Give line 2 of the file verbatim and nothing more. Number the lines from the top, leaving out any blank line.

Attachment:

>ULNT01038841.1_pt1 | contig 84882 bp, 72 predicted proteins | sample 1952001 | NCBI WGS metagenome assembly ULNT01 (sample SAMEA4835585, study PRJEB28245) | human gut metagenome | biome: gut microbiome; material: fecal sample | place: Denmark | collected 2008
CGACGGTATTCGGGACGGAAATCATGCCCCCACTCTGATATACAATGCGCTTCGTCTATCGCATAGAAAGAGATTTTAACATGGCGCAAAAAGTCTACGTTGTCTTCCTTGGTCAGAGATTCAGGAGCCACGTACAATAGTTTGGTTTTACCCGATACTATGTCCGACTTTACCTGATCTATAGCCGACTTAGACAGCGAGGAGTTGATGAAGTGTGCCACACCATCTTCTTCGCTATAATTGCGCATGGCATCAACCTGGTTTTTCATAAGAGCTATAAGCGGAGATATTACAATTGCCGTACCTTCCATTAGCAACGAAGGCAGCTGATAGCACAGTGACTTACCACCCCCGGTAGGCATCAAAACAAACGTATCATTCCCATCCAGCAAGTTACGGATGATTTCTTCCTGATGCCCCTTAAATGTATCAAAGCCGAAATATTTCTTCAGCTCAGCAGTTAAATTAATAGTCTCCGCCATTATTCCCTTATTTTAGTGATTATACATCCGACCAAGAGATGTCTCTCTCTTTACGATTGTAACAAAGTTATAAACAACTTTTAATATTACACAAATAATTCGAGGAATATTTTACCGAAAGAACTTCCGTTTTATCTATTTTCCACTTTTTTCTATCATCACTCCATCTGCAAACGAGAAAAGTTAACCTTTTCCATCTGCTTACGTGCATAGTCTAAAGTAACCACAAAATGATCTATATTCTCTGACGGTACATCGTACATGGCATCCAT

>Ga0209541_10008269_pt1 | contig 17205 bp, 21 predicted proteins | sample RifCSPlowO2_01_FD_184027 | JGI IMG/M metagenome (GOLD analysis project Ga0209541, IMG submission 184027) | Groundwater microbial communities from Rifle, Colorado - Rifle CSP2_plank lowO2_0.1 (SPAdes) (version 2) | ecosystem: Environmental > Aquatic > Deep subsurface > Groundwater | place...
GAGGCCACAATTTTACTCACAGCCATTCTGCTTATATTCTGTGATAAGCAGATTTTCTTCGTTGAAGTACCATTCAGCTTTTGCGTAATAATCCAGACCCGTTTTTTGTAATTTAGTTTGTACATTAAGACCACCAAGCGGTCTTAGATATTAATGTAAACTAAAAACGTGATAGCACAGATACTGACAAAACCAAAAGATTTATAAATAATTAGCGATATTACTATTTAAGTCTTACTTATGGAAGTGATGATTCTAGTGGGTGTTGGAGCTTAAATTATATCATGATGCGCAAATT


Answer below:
CGACGGTATTCGGGACGGAAATCATGCCCCCACTCTGATATACAATGCGCTTCGTCTATCGCATAGAAAGAGATTTTAACATGGCGCAAAAAGTCTACGTTGTCTTCCTTGGTCAGAGATTCAGGAGCCACGTACAATAGTTTGGTTTTACCCGATACTATGTCCGACTTTACCTGATCTATAGCCGACTTAGACAGCGAGGAGTTGATGAAGTGTGCCACACCATCTTCTTCGCTATAATTGCGCATGGCATCAACCTGGTTTTTCATAAGAGCTATAAGCGGAGATATTACAATTGCCGTACCTTCCATTAGCAACGAAGGCAGCTGATAGCACAGTGACTTACCACCCCCGGTAGGCATCAAAACAAACGTATCATTCCCATCCAGCAAGTTACGGATGATTTCTTCCTGATGCCCCTTAAATGTATCAAAGCCGAAATATTTCTTCAGCTCAGCAGTTAAATTAATAGTCTCCGCCATTATTCCCTTATTTTAGTGATTATACATCCGACCAAGAGATGTCTCTCTCTTTACGATTGTAACAAAGTTATAAACAACTTTTAATATTACACAAATAATTCGAGGAATATTTTACCGAAAGAACTTCCGTTTTATCTATTTTCCACTTTTTTCTATCATCACTCCATCTGCAAACGAGAAAAGTTAACCTTTTCCATCTGCTTACGTGCATAGTCTAAAGTAACCACAAAATGATCTATATTCTCTGACGGTACATCGTACATGGCATCCAT